A Young Role Model: Miss Eastern Shoshone Indian Days Queen
Interview by Dr. Dawn Karima , Contributing Editor
Miss Eastern Shoshone Indian Days Queen, Stormie Perdash, busily represents her Native Nation. She also attends college and is a devoted beadworker. Yet, for many throughout Native America, her gorgeous grace and fabulous footwork as a jingle dress dancer are a highlight of many powwows. Stormie Perdash reflects on her dancing and her ethnicity as part of this interview with Powwows.com.
Q) Congratulations! You are truly a beauty, inside and out! Please tell us about yourself? What do you want us to know about you?
A) Hello, my name is Stormie Perdash, I am 18 years old and currently attending Salish Kootenai College, located on the Flathead Reservation in Pablo, MT. I am here to get my AA in Native American Studies
Q) What is your tribal heritage and affiliation? For those who might not know a lot about your tribe, what would you want them to know about your people?
A) I am an enrolled member of the Shoshone-Bannock and a descendant of the Eastern Shoshone tribes. My tribe is known for their intricate beadwork designs of roses. Often if you see a rose on an outfit or beadwork, it signifies that they are of Shoshone decent. My tribe also hosts an amazing event, The Shoshone Bannock Festival, which includes a powwow, Indian Relay racing, a rodeo, softball tournaments, an art show and craft and food vendors, every second weekend in August.
Q) Culture and tradition is so important! What are some ways that you incorporate your tribal lifeways into your life?
A) One of the ways I incorporate my tribal lifeways into my life is by beading on a daily basis. Beading every day helps me connect with my traditions while also continuing and furthering my own beading skills.
Q) Powwows are very important to many of our Native people, including all of us here at Powwows.com. Do you attend powwows? What do powwows mean to you? Why do you think powwows are important?
A) As an ambassador of the Eastern Shoshone tribe and Indian Country, I try to attend as many powwows as possible. Powwowing is more than just a hobby, its what basketball is to Michael Jordan, what music was to the Beatles or what writing was to Shakespeare. It’s an art, it’s where I lose myself but find myself. When I dance at powwows I am expressing my individuality through my dance style, footwork and outfits. One who doesn’t dance or attend powwows might think they are all about money and competition, but when I dance, I compete with myself, always striving to be better. It’s much more than the money, it’s how I feel on the dance floor. I’ve a;ways been told to dance for more than myself, I dance for those who cannot, those who are in need of prayers and those who came to listen to good music and watch good dancing. Powwows are important because they connect Native People to their culture. It’s a way of representing who we are and where we come from. You can tell a lot about a person by their beadwork, choice of colors and style of dancing. Powwows are a way of celebrating and gathering and being proud of your traditions. It is a way to renew old friendships and make new ones. Powwows are a great way to make new experiences. Q) What was the it like when you heard the announcement that you won? Has your life changed since then? If so, how?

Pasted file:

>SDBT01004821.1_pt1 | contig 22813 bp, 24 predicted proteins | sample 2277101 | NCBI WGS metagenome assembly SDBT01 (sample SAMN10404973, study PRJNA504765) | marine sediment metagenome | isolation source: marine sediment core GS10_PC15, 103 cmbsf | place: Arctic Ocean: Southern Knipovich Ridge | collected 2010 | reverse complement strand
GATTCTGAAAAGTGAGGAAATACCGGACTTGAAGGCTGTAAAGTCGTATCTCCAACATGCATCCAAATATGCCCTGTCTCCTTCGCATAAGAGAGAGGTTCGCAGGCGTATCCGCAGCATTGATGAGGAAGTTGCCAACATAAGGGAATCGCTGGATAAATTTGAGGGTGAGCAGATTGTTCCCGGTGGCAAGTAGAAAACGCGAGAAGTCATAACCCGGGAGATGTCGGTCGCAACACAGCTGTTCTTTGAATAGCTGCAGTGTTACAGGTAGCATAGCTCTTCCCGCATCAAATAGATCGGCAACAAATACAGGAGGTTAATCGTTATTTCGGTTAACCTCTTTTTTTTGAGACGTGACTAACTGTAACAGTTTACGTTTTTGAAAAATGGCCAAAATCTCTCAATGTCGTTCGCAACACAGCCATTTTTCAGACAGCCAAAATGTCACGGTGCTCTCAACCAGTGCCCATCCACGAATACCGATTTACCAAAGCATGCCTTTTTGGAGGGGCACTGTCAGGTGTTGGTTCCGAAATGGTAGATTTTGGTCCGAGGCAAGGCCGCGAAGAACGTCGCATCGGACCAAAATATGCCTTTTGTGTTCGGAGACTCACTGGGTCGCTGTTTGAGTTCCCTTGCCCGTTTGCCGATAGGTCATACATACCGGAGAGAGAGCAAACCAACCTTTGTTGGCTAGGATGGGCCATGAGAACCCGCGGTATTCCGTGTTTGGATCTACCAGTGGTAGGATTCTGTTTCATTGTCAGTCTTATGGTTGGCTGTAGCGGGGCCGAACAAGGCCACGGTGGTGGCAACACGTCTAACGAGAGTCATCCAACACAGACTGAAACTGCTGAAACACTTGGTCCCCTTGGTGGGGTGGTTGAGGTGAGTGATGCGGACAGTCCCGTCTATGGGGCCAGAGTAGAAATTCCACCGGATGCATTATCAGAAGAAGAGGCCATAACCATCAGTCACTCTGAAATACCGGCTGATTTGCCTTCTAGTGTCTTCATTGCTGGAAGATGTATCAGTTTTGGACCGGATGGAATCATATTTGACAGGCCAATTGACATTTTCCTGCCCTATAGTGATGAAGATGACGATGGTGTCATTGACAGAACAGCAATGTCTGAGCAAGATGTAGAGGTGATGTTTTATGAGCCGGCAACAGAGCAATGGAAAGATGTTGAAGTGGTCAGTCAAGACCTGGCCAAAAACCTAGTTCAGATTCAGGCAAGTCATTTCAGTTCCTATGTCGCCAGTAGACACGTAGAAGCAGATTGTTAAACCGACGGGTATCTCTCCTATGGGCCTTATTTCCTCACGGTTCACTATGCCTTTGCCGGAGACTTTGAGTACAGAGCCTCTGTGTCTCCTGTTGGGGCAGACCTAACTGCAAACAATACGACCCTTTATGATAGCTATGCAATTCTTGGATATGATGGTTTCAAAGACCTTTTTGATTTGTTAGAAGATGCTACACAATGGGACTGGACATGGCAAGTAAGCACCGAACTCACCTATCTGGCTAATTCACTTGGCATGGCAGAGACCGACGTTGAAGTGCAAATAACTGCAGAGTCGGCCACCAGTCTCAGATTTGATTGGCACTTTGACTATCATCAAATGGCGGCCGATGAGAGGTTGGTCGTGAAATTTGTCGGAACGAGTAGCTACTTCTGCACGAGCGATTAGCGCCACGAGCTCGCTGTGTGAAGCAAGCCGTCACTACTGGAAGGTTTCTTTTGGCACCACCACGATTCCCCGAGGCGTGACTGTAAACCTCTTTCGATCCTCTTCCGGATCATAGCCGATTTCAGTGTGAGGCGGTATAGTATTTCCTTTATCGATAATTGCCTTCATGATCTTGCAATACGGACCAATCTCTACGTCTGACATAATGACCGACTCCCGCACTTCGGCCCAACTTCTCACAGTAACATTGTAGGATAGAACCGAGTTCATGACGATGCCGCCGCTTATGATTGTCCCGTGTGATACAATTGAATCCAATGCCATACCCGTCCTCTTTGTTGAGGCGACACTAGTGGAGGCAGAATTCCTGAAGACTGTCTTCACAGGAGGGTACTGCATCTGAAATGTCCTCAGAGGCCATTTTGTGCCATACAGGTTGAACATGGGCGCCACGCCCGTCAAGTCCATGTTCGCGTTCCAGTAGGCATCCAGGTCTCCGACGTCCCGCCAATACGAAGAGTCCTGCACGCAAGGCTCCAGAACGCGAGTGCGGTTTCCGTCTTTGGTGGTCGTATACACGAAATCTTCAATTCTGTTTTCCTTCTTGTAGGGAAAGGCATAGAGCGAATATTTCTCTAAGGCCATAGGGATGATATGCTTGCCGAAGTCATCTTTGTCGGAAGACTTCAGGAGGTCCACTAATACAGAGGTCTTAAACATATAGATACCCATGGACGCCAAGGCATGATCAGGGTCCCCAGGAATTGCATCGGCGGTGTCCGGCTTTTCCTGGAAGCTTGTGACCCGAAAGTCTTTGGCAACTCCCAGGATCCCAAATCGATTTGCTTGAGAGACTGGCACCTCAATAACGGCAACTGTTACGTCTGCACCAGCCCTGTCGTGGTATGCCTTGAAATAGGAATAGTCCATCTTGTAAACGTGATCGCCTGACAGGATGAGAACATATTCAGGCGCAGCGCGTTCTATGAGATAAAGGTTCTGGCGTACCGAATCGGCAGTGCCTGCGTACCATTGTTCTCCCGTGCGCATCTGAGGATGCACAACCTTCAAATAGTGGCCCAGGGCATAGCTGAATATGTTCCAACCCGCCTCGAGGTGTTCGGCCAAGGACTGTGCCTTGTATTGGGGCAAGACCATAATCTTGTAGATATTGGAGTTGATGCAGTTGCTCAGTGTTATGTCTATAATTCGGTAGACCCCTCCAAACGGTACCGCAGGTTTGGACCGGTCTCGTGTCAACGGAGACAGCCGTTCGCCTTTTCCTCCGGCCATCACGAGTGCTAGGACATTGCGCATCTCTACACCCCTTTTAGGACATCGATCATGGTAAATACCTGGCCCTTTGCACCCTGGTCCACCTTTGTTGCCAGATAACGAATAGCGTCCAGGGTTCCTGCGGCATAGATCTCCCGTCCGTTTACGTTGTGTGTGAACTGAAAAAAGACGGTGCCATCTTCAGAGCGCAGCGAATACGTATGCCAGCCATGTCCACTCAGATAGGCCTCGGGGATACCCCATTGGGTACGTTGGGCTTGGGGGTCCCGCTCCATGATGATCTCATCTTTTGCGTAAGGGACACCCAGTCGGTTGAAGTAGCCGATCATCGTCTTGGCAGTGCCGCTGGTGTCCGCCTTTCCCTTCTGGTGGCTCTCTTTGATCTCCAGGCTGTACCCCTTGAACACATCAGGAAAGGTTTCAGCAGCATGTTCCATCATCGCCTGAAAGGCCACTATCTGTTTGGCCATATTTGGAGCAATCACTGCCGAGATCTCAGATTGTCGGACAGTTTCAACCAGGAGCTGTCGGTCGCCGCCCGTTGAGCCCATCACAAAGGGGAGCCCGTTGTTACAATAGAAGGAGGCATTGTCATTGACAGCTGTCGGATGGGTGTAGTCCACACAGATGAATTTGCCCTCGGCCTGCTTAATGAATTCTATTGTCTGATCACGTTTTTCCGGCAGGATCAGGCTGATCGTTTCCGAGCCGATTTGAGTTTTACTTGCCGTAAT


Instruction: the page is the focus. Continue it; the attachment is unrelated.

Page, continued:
A) When they announced my name as the title holder of Eastern Shoshone Indian Days Queen, I felt accomplished and thankful. In this contest, I was the only one who competed for the Queen title, but with or without competition, I’m always trying my best. In past titles, when I did compete against a lot of other contestants, the feeling when I won a crown was one of a kind. I would feel accomplished, excited and ready for an exciting year. In the past, I have won 4 Princess titles, Fort Hall Headstart Princess,Veterans Warrior Society Princess, Fort Hall Festival Princess, Eastern Shoshone Indian Days Princess Since that moment of being crowned Eastern Shoshone Indian Days Queen, I am always trying to be the best role model I can be.